• Status Quo Is God:
    • Pretty much the reason why he has faked his death and gone back to the Winter Soldier codename. It's all for Steve to return to his original role as Captain America to coincide with the 2011 movie.
    • Also the reason why his relationship with Black Widow ended with it being wiped from her memory since she had gotten a bigger public profile as a Avenger.
  • Superhero Packing Heat: Justified as he's a thoroughly unpowered -though in good shape and well trained- hero going against Cap's still-powered rogues gallery.
  • That Man Is Dead: Reluctantly:
    Jim Hammond: "Bucky!"
    Namor: "James!"
    Bucky: "Name's Winter Soldier now, guys, like it or not. Time we all got used to it."
  • The Team Normal: He was this during his time in The Invaders; on a team with Captain America, Namor the Sub-Mariner, and The Human Torch and Toro, he only had his black-ops training to his credit.
  • Took a Level in Badass: Thanks to Ed Brubaker, he's gone a long way from being one of the most laughable examples of a Kid Sidekick ever. How long? He became Captain America.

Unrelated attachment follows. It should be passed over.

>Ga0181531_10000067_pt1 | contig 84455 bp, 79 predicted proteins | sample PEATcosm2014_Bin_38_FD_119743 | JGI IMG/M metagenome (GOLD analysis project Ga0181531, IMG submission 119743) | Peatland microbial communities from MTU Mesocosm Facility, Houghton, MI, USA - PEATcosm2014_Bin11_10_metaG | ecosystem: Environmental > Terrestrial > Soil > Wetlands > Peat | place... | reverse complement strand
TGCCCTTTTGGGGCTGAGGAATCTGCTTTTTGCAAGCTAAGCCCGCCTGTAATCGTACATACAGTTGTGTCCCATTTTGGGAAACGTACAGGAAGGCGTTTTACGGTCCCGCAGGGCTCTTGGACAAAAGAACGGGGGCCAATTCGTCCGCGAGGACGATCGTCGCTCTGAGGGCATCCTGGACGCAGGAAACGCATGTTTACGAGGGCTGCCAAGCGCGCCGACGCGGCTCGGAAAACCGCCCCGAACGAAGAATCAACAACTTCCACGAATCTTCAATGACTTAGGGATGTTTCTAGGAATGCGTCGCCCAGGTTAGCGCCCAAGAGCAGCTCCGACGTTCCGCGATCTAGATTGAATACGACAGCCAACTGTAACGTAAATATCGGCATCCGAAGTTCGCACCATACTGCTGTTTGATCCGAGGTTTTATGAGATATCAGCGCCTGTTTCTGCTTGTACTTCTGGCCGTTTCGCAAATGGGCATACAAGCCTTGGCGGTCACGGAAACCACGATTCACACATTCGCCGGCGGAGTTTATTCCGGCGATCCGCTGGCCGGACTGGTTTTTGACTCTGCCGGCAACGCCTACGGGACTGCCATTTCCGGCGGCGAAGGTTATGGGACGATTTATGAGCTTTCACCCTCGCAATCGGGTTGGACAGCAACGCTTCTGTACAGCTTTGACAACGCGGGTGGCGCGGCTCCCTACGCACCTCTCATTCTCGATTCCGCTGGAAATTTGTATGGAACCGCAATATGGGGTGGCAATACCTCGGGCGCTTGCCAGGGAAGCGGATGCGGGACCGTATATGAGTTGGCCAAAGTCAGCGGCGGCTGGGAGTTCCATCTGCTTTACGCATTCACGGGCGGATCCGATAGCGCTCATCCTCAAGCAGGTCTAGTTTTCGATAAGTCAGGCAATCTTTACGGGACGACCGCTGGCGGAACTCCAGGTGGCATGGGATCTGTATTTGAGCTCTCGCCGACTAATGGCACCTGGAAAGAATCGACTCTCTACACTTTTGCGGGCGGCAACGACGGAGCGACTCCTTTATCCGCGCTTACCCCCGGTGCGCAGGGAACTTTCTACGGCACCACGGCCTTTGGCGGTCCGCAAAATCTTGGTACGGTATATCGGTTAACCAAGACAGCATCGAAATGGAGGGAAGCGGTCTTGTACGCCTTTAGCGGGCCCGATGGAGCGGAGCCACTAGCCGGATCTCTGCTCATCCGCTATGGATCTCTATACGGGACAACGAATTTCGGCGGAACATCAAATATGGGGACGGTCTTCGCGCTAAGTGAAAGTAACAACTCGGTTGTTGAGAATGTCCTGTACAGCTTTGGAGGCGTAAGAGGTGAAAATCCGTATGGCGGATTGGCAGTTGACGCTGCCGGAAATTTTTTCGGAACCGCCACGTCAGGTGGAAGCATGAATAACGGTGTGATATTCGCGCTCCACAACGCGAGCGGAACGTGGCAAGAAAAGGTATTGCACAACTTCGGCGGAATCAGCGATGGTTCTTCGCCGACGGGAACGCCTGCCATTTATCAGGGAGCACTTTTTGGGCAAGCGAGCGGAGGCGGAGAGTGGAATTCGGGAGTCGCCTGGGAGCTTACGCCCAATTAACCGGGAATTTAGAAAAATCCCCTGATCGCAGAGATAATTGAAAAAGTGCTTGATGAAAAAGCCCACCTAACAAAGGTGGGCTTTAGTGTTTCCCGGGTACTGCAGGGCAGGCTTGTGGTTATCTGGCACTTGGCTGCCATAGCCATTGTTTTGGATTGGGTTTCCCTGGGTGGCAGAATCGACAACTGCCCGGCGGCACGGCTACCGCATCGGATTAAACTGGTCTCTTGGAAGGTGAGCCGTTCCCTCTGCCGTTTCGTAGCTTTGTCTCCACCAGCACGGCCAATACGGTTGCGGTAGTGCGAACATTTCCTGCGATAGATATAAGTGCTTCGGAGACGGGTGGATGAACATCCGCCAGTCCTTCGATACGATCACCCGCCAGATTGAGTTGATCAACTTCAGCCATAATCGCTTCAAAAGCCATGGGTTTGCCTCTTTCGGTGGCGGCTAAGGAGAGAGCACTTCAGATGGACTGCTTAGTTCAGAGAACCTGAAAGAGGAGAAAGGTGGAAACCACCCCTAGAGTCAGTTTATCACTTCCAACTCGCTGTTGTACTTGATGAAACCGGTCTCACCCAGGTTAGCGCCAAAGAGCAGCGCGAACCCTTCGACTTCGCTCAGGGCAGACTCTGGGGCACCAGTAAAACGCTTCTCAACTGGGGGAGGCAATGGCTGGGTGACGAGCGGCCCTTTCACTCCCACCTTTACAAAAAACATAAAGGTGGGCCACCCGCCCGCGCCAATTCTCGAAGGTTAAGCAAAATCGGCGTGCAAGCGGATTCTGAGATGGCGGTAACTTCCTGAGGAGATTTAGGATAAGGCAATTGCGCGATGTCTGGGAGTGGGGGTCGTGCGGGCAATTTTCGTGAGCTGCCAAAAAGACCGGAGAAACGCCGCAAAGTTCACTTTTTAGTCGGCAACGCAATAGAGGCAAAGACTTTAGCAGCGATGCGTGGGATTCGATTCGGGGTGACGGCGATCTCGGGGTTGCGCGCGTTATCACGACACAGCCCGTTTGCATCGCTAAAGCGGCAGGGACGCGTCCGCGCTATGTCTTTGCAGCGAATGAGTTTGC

• Weak, but Skilled: Aside from his cybernetic arm, Bucky doesn't have much in the way of superhuman abilities, but he still manages to hold his own quite well against powered opponents, owing to his Combat Pragmatist tendencies.
  • Wham Line: Used both in the comics and in the Marvel Cinematic Universe to reveal his memory loss as the Winter Soldier:
    Captain America: ...Bucky?
    The Winter Soldier: ...Who the hell is Bucky?!
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alternative title(s): Bucky Barnes